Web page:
Respighi: La Pentola Magica - Conti

Respighi: La Pentola Magica - Conti

CPO  777 071-2

Stereo/Multichannel Hybrid


Respighi: La Pentola Magica, La Sensitiva, Aretusa

Damiana Pinti (mezzo soprano)
Orchestra Sinfonica del Teatro Massimo di Palermo
Marzio Conti (conductor)

The Other Respighi

Ottorino Respighi is really known only as the composer of three brilliant, spectacularly orchestrated Roman tone poems. Otherwise he is usually dismissed as an eclectic who created nothing that he or we might call his own. His oeuvre nevertheless ranges from songs through quartets, sonatas, and piano and organ music to ballet music, concertos, and operas. His wife Elsa, herself a mezzo-soprano, claimed in her biography that Respighi found his most natural form of expression in his songs. And his orchestral music indeed too is often distinguished by a marked lyrical element. The poet Shelley was an especially rich source of inspiration for Respighi, and the two great orchestral songs La Sensitiva and Aretusa go back to texts by him. For Diaghilev’s Russian ballet company Respighi composed not only the ballet La boutique fantastique on themes by Rossini but also La pentola magica based on Russian composers. Here it should be remembered that Respighi was a pupil of Rimsky-Korsakov. An enthralling CD!

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Reviews (1)

Review by Graham Williams - October 10, 2006

Respighi’s ballet La Pentola Magica (The Magic Pot – mis-translated on the first page of the booklet as Plot!) and dating from 1920 is the only purely orchestral item here, but anyone expecting another Boutique Fantasque will be sadly disappointed.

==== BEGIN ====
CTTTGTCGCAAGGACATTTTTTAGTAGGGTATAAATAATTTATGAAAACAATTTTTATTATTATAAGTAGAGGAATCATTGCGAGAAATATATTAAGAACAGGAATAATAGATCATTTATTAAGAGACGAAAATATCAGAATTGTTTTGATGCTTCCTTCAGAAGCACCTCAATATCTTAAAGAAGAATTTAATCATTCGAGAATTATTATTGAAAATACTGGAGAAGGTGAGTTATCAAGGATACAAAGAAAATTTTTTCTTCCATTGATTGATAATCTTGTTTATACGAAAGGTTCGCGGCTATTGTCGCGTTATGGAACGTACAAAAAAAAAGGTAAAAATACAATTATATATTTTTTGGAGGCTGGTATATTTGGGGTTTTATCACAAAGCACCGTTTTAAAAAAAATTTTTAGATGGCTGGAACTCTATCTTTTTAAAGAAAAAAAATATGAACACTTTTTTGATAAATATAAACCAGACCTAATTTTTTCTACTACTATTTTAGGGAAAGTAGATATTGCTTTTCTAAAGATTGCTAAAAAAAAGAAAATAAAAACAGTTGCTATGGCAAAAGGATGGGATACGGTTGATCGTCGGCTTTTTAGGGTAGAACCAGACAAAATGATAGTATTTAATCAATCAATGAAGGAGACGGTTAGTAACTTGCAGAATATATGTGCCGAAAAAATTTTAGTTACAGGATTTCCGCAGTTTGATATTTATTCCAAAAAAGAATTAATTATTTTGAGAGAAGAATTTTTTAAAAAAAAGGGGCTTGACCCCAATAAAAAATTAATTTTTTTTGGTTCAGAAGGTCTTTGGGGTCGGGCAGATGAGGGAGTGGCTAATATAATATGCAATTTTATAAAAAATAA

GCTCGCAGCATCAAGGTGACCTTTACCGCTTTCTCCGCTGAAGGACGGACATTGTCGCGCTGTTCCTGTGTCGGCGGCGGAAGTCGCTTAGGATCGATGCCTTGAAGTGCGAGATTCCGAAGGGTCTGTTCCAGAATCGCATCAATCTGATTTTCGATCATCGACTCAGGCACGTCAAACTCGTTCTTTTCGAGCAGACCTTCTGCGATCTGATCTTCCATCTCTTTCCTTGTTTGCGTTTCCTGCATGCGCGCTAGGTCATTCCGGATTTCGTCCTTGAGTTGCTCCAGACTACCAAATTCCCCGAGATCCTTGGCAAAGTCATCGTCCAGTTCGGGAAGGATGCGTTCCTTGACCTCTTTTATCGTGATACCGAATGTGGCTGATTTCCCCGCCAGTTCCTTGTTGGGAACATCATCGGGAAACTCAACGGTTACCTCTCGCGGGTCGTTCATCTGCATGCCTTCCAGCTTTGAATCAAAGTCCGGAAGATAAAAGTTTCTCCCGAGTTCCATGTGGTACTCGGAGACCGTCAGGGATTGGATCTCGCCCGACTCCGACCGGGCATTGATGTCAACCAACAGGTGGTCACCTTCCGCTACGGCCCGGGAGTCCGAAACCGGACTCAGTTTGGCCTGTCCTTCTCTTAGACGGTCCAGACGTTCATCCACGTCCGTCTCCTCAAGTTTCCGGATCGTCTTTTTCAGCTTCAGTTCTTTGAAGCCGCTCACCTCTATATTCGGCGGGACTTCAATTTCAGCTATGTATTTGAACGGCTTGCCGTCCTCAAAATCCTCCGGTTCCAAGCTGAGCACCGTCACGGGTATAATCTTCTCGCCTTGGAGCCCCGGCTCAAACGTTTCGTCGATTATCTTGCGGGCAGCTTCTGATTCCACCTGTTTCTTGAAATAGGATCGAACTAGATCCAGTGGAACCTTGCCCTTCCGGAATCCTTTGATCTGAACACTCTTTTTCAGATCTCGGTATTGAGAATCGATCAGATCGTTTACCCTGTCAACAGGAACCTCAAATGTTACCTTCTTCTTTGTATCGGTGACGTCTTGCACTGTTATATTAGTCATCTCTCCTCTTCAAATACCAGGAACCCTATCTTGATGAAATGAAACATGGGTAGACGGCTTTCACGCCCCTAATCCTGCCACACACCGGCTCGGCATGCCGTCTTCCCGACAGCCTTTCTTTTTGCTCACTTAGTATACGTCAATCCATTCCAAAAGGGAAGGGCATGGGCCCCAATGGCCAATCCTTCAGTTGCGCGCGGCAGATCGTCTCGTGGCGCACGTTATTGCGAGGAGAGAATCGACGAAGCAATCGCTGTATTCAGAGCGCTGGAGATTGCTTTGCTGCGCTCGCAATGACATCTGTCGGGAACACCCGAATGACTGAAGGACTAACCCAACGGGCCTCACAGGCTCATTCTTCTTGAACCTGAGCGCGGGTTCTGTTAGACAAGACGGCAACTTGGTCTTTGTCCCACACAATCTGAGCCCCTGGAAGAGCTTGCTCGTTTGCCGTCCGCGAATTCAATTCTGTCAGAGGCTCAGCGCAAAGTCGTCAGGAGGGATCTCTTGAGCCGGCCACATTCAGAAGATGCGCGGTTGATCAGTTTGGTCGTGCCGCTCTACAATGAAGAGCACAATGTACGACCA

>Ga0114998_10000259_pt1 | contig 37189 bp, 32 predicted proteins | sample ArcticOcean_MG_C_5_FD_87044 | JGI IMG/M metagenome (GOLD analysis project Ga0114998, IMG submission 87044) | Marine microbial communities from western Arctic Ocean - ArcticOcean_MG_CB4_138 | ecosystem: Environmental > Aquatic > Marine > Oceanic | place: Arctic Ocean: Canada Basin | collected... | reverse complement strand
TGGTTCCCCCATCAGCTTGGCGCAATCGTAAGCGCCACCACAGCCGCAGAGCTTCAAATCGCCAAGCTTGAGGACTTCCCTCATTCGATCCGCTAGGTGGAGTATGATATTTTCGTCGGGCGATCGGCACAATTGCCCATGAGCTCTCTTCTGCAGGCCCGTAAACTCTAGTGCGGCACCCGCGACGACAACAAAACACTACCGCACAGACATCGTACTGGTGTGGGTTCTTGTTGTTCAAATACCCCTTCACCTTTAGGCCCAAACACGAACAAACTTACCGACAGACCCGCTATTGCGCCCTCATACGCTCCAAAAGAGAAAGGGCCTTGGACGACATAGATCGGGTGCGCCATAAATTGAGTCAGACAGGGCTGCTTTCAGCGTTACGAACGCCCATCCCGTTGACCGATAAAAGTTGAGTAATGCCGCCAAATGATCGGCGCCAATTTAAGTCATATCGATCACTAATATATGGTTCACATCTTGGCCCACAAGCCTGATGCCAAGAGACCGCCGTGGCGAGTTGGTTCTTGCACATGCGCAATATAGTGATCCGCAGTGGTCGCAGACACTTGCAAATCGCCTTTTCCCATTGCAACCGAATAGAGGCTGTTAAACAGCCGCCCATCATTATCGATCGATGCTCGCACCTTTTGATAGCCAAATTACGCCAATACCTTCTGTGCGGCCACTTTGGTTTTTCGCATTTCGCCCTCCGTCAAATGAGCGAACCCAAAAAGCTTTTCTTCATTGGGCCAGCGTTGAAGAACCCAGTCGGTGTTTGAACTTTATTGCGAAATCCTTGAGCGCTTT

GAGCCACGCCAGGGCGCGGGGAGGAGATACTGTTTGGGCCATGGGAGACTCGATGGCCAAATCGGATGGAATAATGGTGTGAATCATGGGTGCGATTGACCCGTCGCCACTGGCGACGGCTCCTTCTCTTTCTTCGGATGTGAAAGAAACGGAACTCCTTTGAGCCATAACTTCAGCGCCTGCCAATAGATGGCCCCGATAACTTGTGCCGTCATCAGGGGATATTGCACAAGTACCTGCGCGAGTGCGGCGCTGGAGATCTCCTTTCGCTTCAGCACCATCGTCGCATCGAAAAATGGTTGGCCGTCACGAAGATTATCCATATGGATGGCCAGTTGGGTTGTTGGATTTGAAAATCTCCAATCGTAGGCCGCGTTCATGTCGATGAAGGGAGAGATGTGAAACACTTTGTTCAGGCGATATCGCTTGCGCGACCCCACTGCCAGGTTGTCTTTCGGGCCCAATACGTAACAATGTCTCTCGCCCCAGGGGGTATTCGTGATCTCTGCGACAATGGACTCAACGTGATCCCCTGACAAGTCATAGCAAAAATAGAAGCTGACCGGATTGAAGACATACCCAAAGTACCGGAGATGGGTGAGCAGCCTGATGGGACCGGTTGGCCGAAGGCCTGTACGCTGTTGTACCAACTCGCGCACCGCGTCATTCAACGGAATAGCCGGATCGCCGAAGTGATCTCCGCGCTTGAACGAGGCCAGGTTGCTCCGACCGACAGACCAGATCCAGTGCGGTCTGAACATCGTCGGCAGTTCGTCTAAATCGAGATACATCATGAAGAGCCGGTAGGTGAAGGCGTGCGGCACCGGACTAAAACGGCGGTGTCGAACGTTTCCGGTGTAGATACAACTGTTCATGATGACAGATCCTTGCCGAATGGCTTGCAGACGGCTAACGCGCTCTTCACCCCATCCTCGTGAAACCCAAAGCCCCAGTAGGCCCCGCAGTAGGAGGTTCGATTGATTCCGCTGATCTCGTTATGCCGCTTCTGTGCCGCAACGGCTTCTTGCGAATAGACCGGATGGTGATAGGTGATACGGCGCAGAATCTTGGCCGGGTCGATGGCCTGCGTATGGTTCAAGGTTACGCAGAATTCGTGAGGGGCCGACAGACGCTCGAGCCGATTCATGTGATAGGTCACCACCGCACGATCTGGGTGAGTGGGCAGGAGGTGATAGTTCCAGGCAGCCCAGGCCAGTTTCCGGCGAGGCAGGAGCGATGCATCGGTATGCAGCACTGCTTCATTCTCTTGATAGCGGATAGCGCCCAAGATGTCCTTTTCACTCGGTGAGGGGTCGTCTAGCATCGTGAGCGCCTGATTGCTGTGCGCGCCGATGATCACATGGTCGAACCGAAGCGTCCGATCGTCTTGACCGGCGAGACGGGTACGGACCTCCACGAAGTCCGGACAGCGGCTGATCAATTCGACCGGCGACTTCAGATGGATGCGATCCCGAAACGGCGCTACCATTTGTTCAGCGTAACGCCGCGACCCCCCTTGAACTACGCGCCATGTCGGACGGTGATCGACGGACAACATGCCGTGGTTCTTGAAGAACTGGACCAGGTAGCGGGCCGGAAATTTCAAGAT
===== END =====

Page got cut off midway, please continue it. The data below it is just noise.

The piece consists of twelve short movements that are arrangements by Respighi of works by minor Russian composers, including Rubinstein, Grechaninov and Arensky, as well as folktunes and is in some respects a tribute to Rimsky-Korsakov his teacher at the time. As one might expect, it is quite melodic and beautifully orchestrated, but regrettably can appear fairly unmemorable. It certainly needs a stronger advocacy than it receives here from Marzio Conti and the Orchestra Sinfonica del Teatro Massimo di Palermo who give a performance that sounds dutiful rather than enthusiastic (the RBCD on Chandos by Gianandrea Noseda and the BBC Philharmonic is in a different league altogether).

The ballet is framed by two of Respighi’s settings of poems by Shelley for mezzo-soprano and orchestra (Il Tramonto being the third).

Respighi’s setting of La Sensitiva (The Sensitive Plant) is quite ravishing and its melodic invention makes up for what was lacking in La Pentola Magica. In this piece Respighi’s inspiration never falters but it presents quite a challenge for the soloist who has to sustain an almost unbroken line of beautiful tone throughout its 31 minutes and at the same time bring the imagery of the poem to life. Damiana Pinti, while not matching Janet Baker’s incomparable performance on CD, achieves this with some success and both Conti and the orchestra too revel in the exquisite orchestral colours.

Aretusa tells the story of Arethusa, a water nymph, who ran from a suitor, Alpheus, a river god, and made her way to the isle of Ortygia in Syracuse, in Sicily. She called on Artemis, who helped her by changing her into a fountain. Undaunted, Alpheus diverted his river underground, mingling his waters with hers. It is most fitting that it is performed here by a Sicilian orchestra.
In this shorter (12m) piece, Respighi sets the words of the poem to imaginative and dramatic music, this time suggesting water and the swell of the ocean. Once again Damiana Pinti rises to the challenge, only occasionally pushing her youthful sounding voice a little too hard.

The recording, though clear and with a wide dynamic range, is far too close. This produces, at times, overbearing brass and is not kind to the strings, which can sound shrill. A pity.

Surround channels are limited to ambience, which certainly helps reduce the claustrophobic image.

Copyright © 2006 Graham Williams and


Sonics (Multichannel):

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